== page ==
I started writing non-fiction in my high school’s Journalism class, which made me fall in love with it right away. I ended up joining the yearbook, and interned at the Miami Herald for a school project. This led to me working on all three of my college’s publications. Over time, I stepped away from it to take care of life stuff, but I ended up stepping back into writing around 2007. I replied to every writing-related job I could, and ended up getting a few assignments. Unfortunately, I also learned some very hard lessons.
My value wasn’t appreciated.
I spent a few years working on a couple of projects that ultimately went nowhere. People wanted me to write for this “exposure” she discusses in the article. I was pushed aside by people, had to fight to get what little pay I was owed, and the list goes on. It was a tough time. Not only that, but my own family did not value what I was doing, either. I wasn’t working a nine-to-five, so clearly I was available at all times for whatever they needed.
I stepped away.
After all that, I decided that it was just not worth it anymore. I couldn’t continue to spend hours pouring over writing ads that wouldn’t pay much, if at all. I couldn’t keep getting promises that were not delivered on. I also was certainly not going to take some outsourcer’s offer to write for $1 while they sent off the work to someone and got paid much more.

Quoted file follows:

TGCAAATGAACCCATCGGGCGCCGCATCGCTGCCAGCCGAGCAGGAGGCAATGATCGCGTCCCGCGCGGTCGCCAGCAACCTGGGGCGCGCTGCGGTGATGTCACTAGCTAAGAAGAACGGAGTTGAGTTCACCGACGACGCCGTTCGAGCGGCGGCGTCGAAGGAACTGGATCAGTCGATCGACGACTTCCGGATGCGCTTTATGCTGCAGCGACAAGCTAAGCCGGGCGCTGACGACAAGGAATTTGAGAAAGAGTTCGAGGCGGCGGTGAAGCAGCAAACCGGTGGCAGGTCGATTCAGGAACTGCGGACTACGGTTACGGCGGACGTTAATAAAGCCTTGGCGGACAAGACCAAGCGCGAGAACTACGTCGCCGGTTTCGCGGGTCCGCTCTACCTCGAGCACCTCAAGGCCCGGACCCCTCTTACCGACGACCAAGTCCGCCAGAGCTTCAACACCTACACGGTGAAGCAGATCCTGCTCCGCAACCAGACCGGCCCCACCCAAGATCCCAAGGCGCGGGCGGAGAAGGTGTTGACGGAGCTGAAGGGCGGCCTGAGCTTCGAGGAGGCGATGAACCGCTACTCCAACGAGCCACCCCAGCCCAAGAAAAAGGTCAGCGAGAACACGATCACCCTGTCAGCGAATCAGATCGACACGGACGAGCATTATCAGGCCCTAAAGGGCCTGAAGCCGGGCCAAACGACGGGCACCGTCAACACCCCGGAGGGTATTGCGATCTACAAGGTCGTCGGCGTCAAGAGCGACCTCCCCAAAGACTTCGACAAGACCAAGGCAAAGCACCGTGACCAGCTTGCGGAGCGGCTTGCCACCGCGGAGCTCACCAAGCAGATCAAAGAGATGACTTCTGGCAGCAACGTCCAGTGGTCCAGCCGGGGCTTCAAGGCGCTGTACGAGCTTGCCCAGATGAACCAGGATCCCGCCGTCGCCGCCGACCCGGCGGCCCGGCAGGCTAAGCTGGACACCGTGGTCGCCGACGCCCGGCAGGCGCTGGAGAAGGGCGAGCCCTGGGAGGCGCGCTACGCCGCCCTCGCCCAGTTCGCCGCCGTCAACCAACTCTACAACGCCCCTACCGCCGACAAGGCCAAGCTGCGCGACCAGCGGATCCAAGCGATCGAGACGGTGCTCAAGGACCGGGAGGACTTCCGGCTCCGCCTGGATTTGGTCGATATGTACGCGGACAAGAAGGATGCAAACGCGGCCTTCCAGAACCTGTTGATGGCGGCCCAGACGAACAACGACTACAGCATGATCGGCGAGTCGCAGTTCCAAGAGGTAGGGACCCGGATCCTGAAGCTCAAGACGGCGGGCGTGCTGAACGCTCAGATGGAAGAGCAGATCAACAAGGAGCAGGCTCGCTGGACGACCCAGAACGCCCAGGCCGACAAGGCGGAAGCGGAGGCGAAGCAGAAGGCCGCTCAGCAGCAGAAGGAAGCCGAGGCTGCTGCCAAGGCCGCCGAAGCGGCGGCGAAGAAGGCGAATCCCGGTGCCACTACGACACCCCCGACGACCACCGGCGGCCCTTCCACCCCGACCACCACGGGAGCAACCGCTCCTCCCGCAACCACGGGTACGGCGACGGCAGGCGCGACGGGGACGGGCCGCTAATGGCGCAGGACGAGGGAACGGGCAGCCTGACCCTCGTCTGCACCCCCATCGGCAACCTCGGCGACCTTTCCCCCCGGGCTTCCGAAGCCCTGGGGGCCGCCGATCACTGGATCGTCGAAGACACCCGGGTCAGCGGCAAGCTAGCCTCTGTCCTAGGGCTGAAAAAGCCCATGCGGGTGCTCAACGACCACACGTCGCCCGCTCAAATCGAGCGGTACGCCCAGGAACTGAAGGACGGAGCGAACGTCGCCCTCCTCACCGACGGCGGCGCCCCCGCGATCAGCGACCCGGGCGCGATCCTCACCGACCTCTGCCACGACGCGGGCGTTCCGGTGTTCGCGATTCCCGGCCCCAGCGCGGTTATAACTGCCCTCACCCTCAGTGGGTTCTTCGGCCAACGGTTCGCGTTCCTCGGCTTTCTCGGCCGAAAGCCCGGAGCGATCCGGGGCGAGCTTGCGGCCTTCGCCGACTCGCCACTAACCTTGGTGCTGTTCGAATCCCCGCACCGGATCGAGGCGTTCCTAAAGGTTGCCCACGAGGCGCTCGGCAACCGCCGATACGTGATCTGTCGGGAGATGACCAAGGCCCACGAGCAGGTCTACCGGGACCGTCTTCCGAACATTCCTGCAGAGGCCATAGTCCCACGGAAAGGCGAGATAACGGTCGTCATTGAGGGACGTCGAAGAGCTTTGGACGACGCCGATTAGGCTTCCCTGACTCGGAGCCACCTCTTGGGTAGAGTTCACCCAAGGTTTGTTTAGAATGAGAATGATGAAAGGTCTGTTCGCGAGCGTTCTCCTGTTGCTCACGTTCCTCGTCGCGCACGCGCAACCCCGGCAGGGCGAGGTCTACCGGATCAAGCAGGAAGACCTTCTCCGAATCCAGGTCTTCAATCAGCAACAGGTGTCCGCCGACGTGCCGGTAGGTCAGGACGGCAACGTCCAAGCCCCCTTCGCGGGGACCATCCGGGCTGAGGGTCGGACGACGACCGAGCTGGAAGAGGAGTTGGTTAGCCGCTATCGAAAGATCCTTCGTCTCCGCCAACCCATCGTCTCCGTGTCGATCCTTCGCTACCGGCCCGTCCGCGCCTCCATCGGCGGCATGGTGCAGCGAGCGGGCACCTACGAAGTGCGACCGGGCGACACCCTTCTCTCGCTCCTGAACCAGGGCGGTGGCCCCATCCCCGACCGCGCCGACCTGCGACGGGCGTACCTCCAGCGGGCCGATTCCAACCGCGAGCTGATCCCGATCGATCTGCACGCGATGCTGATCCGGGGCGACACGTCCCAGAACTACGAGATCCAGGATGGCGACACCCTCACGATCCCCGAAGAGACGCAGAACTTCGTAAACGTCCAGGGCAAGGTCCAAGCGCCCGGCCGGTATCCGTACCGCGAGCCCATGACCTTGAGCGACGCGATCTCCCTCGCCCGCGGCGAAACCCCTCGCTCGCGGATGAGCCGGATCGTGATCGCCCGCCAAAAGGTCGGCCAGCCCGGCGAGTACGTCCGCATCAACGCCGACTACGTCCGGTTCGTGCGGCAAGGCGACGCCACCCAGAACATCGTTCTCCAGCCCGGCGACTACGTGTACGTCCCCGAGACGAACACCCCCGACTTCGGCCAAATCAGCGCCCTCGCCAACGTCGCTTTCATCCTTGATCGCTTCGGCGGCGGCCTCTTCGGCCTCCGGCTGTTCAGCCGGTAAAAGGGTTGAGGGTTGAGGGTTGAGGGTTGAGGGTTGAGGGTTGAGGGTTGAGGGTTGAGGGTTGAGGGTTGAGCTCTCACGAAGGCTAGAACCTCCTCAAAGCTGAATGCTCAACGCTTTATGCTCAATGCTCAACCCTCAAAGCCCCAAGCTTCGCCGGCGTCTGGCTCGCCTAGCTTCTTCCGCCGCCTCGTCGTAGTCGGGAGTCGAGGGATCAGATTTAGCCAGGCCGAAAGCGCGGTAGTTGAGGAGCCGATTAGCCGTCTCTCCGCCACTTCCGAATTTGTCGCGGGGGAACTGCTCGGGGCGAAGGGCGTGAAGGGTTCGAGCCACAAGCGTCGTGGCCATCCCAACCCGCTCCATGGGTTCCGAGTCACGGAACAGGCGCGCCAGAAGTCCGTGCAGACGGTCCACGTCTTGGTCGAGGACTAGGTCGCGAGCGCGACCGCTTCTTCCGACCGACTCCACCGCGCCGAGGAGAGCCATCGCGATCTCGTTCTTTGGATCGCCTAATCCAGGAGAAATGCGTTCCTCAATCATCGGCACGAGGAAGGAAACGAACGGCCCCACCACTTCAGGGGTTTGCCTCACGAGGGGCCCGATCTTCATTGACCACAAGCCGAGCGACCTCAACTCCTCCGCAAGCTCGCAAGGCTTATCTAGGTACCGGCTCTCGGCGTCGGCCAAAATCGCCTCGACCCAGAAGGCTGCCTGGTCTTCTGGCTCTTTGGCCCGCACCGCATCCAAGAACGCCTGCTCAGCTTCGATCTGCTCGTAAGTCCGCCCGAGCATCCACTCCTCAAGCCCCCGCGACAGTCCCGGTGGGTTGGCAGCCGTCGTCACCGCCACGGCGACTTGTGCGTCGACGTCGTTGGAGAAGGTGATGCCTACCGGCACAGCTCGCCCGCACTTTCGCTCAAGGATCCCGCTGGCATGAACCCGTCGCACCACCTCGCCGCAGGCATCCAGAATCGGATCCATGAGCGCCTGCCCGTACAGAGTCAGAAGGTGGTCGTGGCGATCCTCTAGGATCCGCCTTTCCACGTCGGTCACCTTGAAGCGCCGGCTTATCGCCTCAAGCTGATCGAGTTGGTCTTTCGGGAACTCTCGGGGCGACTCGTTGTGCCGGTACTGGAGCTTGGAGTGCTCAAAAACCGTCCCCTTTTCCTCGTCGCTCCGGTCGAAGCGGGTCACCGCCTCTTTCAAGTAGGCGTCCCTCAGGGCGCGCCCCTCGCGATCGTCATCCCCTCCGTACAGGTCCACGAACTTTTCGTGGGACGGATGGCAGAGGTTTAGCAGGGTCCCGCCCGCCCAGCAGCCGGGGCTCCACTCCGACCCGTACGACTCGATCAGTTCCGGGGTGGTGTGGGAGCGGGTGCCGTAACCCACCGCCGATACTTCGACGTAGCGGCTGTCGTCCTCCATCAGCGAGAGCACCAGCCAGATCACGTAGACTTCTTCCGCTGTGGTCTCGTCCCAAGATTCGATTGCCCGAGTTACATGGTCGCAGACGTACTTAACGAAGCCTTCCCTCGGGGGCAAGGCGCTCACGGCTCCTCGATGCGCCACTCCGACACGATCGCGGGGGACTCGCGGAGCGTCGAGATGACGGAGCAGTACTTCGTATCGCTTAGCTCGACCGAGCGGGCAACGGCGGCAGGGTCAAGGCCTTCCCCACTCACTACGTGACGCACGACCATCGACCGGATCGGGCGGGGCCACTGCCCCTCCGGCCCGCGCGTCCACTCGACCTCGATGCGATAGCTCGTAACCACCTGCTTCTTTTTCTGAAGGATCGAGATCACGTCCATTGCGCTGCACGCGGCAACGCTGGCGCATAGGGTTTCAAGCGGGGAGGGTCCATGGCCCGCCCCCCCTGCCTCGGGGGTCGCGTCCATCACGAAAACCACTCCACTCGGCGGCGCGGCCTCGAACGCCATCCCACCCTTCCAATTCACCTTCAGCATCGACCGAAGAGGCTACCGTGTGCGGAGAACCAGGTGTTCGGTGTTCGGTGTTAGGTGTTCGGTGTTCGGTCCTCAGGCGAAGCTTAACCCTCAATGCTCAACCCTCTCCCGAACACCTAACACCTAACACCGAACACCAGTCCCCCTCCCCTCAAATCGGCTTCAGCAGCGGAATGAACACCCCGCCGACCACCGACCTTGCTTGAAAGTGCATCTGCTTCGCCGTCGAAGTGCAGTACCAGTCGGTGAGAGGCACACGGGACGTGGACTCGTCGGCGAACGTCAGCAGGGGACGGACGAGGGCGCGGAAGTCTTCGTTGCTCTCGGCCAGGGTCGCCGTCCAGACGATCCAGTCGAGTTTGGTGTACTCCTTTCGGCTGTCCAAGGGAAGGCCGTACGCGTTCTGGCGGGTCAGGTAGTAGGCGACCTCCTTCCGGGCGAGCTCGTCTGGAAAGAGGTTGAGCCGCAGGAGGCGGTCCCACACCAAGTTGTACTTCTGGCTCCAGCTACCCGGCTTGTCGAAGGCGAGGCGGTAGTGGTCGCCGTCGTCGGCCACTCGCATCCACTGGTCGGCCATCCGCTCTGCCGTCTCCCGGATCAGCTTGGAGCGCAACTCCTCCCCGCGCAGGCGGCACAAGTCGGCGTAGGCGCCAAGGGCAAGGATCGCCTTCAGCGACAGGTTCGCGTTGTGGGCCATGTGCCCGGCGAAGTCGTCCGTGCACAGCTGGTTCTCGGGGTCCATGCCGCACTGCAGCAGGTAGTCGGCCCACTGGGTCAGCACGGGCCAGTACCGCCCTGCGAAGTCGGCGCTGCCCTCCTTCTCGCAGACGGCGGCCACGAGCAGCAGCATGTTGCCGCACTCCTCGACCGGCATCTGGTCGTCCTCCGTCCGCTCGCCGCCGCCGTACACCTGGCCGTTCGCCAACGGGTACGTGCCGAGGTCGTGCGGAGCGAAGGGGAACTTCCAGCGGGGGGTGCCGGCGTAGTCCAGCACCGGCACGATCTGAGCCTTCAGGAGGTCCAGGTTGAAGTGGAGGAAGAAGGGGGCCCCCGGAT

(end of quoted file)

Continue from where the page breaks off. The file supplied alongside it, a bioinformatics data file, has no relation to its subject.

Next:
Trying something new.
I ended up getting into fiction writing in 2010, and I really enjoyed the process, so I have stuck with it, even with the terrible pay. Creating these characters and telling their stories is fun, and it helps fulfill that creative energy I have been unable to satisfy with painting or playing music. Still, this article is very, very true. I realized recently that I am letting myself fall into the same trap. I hand out books, hoping for beta feedback and reviews. So far? The Beta comments come from one or two, at most. The reviews? Well… yeah. That didn’t happen. So, what am I going to do about it?
I’m going to institute the same policy Shay has, with a minor tweak: No more free books. The only freebies that will be handed out are to the occasional contest winners on my mailing list and author events, or to betas/readers who will absolutely commit to a review. No review, no more books. It just seems to make sense, and I hope it helps.
I have been guilty of not reviewing if I haven’t been committed specifically to do so, and I am working to correct that. I already have reviews done of pretty much every book I have read this year, and those reviews will be heading to Amazon as well. Maybe those reviews will stay, maybe they will suffer a review purge, as has happened in a few cases. Either way, it doesn’t matter to me. I know how rewarding it is to get one, and I am determined to help be the change I’d love to see. How can I expect what I don’t give? How can I be valued if I am willing to continuously give out review copies that are not reviewed?
The Bottom Line
I really hope that by sharing their posts, as well as my own thoughts, that we can start a movement that will help our favorite writers succeed. Please join me in this. Let’s support the small people.